“What this Agenda 30 programme is, is a complete challenge to our Kiwiana. It’s a complete challenge to the Treaty of Waitangi, it’s a complete challenge to Māori as tāngata whenua with inherent cultural practices and cultural rights to exercise those cultural practices,” says Billy TK Junior (Ngāti Pāhauwera, Ngāti Maniapoto).
Billy is especially concerned at aspects of the COVID-19 Response Bill, the Food Amendment Bill, the NZ Bill of Rights Amendment Bill and the Asia Pacific Economic Co-operation Bill.
“We need to question it because it’s likely going to violate the few things we take for granted as Māori right now which is being able to go into our kawakawa forest and make an oil or a paste or tea. Is that going to be prevented by things like this? So these are the types of issues that aren’t explained to us that we have no oversight into and across and we need to be very concerned.”
Currently, over 70,000 people have viewed Billy’s online presentations which began two weeks ago with interest now on his most recent of presentations on Friday (29 May 2020).
Junior says, “Agenda 30 is a foreign programme that is being sorted to be implemented in New Zealand without proper consultation. The framework of the United Nations programme Agenda 30 means that it doesn’t necessarily have to go through a central government to be implemented. It can be implemented through the backdoor through councils and local boroughs and that’s been fully verified by the fact that one of the first councils in Aotearoa New Zealand to sign up for this programme was Hamilton. Hamilton City Council was one of the first to do that followed by various other regional and district councils.”
A renowned blues guitarist in his own right who has opened for some of the world top blues legends, Billy has a background in military intelligence and is using that knowledge and experience to provide the public with facts and information that he says are all before us in clear sight.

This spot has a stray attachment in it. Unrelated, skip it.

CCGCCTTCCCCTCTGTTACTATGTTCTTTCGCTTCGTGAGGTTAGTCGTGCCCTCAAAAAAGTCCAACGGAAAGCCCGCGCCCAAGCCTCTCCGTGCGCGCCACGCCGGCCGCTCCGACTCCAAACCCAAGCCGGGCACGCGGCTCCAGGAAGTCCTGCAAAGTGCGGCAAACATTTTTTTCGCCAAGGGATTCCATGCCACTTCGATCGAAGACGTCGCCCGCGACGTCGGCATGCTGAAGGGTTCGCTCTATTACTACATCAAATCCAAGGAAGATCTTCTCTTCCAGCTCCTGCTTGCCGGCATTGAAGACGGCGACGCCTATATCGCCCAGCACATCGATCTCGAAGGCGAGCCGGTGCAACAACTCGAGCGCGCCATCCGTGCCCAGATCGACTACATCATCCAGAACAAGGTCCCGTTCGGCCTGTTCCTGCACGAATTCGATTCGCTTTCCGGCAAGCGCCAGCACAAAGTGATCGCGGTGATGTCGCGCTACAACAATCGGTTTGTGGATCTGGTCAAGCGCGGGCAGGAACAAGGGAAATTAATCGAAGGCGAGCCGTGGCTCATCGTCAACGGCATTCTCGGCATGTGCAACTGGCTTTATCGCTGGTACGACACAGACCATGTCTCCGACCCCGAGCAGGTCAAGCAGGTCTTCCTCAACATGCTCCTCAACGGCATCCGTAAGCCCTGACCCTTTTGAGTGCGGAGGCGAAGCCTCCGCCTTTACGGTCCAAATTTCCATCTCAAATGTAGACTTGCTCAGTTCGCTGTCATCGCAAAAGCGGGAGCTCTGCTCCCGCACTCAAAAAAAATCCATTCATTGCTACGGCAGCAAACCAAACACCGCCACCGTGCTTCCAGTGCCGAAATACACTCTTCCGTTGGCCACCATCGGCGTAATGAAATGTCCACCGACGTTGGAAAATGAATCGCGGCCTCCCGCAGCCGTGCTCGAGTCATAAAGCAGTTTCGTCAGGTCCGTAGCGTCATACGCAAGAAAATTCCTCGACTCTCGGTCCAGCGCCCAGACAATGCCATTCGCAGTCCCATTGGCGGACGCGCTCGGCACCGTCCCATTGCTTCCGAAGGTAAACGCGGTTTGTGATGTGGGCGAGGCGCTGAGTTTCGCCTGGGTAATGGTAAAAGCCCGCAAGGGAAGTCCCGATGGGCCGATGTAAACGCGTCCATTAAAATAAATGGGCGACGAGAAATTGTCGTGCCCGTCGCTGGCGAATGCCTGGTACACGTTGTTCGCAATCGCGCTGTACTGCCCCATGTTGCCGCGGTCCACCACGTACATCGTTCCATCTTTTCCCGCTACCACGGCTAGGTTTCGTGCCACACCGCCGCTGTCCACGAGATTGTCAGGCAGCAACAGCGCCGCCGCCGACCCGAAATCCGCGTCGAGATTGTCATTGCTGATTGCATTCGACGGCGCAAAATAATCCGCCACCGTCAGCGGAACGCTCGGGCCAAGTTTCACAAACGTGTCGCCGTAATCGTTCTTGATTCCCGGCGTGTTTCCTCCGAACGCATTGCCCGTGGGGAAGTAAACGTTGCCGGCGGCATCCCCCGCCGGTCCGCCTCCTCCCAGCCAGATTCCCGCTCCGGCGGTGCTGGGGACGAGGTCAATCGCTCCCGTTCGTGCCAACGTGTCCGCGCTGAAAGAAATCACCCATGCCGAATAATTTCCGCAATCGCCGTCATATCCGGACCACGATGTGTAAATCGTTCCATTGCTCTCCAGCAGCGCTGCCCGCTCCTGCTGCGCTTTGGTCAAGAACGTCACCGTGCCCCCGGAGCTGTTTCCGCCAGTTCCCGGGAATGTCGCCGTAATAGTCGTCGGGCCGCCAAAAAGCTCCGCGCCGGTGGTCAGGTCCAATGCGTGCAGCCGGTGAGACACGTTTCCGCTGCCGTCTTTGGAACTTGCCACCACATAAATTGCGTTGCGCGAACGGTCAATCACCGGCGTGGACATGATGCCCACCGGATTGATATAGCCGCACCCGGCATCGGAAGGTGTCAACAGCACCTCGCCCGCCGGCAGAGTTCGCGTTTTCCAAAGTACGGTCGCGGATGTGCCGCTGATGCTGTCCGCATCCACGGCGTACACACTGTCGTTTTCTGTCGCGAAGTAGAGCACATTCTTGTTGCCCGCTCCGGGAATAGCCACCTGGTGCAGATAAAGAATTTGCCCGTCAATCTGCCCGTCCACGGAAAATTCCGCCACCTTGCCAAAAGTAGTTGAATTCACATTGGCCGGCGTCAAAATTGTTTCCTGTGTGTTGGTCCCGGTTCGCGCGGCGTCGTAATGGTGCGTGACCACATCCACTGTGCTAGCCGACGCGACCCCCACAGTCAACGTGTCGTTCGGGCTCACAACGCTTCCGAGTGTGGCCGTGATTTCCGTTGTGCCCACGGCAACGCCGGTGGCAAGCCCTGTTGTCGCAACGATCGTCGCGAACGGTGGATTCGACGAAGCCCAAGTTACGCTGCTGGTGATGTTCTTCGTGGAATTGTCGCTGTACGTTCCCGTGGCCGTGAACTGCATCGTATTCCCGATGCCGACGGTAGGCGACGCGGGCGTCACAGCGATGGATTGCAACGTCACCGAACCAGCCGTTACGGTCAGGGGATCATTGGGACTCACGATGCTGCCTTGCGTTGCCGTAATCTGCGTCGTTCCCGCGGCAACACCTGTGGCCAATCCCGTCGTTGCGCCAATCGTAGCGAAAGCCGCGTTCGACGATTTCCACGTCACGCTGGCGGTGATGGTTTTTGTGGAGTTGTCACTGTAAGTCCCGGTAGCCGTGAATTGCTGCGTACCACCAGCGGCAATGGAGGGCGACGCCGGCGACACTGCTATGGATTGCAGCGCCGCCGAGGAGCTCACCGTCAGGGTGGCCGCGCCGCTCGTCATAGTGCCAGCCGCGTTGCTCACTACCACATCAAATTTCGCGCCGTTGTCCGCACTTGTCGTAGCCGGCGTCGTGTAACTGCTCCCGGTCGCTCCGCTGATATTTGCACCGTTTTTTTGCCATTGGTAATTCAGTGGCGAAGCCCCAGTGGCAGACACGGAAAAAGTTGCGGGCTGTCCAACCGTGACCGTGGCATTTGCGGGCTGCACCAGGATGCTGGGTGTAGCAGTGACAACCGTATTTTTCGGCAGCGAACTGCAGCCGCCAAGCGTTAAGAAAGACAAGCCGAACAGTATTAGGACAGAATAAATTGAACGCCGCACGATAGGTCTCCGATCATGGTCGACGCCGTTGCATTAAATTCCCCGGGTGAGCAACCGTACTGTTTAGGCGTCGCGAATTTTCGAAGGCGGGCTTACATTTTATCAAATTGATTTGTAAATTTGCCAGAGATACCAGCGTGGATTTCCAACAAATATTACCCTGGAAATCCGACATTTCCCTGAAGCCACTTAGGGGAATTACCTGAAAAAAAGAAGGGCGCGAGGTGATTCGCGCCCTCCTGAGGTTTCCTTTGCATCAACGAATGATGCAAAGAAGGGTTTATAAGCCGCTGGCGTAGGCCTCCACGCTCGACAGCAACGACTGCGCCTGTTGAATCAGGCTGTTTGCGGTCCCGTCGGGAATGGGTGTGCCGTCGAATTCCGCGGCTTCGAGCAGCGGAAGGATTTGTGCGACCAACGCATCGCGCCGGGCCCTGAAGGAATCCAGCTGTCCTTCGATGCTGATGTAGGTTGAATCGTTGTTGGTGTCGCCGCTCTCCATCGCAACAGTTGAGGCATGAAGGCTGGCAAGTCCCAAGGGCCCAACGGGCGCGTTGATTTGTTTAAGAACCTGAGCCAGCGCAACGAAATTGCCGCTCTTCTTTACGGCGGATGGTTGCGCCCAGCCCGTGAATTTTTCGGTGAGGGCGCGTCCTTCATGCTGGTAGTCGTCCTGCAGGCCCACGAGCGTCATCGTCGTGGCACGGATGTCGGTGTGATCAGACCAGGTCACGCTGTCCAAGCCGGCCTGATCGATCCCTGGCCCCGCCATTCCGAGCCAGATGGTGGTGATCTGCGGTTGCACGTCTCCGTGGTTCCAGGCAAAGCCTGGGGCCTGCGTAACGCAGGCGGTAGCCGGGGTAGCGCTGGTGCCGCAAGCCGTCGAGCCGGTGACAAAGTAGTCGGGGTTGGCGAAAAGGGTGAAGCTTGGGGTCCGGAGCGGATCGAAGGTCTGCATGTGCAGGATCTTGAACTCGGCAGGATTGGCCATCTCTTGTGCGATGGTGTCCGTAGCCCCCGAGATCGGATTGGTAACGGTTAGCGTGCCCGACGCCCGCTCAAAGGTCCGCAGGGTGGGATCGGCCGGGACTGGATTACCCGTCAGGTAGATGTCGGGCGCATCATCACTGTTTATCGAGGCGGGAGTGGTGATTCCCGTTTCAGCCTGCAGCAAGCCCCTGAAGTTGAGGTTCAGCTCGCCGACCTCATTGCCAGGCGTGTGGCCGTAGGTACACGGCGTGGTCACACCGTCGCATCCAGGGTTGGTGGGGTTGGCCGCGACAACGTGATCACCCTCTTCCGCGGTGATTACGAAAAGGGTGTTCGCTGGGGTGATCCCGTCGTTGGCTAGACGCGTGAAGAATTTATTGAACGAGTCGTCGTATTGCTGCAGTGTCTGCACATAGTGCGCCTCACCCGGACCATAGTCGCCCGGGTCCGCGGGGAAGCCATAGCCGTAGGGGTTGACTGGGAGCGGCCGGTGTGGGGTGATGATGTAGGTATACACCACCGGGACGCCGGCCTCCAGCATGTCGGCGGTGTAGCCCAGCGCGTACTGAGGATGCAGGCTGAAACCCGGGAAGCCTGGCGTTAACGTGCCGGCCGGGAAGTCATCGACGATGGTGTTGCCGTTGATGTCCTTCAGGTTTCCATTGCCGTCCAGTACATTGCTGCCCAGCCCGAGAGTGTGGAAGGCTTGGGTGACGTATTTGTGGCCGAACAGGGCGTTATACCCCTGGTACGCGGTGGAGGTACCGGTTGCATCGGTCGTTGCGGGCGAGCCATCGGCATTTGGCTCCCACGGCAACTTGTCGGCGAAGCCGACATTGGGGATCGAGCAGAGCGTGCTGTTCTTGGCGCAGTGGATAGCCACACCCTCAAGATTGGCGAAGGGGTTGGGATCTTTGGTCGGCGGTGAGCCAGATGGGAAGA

“In the United States, it’s a very very serious problem there as well and they are well ahead in the execution and control of Agenda 30. But why the problem with agenda 30? Because every aspect of a humans beings life and our ability to live freely.”
It is yet to be seen whether Billy will bow to the call of many for him to stand as a political advocate.
This important information from William McGregor concerns a matter currently the subject of public consultation … the North end of Foxton’s main street. Mr McGregor is Manawhenua. He was born of this rohe (region) and is a Kaitiaki – (Guardian) of what his Tupuna (Ancestors) left behind.
Kia ora mai tatou katoa ….
To say I am “passionate” about the Cenotaph at the Northern end of Main St. Foxton is an understatement, and here’s why ….
It is of VITAL importance to understand a few things first – there is a MAJOR difference in understanding when two (or more) “Cultures” merge, yet VERY FEW apply simple RESPECT to the fact that “we” ARE DIFFERENT in what we say/mean …. and therein lies the problem. Bear with me ….
To those of you who have read the “Fiftieth Jubilee” (1888 – 1938) of Te Awahou, you would note the mention of Ihakara Tukumaru as being the “Paramount Chief” of the locality, and, because of HIS “friendly & peaceful outlook”, that “European Settlement” was easy & rapid. (Paraphrasing)
In 1843, Rev. James Duncan settled over on Matakarapa (the land Te Rauparaha “tuku’d” (gifted) to Ihakara Tukumaru) and he stayed there until he moved across the river onto ANOTHER piece of “land” that Ihakara, (AND HIS PEOPLE) “gifted him”, in appreciation for the work he (Duncan) was doing for the local Maori on a Spiritual level.
Earliest records show there was a old “Native” Meeting house where the Cenotaph stands today.
It was replaced with a Church and that’s quite possibly because of Rev. James Duncan’s work with the Natives, in bringing “God” into their lives. We can only speculate ….
What we KNOW is that there was an ANCIENT “burial ground” there, that contained “Natives” BEFORE the Settlers arrived, and some of Te Awahou’s (Foxton’s) earliest Settlers were interred there …. Why? – BECAUSE THAT WAS the cemetery!
Avenue Road, Lady’s mile etc. WEREN’T EVEN “established” yet!
Here’s where you need to use your imagination ….
BEFORE the Settlers came to Aotearoa, the “Natives” DIDN’T bury their loved ones in “regimental lines” that you see today!
They buried them by trees, boulders, hills – where-ever the terrain allowed; there was NO “right way/wrong way” – that’s just how it was!
Now *NOTE –
When Settlers died, the “Undertaker” took the corpse away and attended the body and the funeral was held – DONE!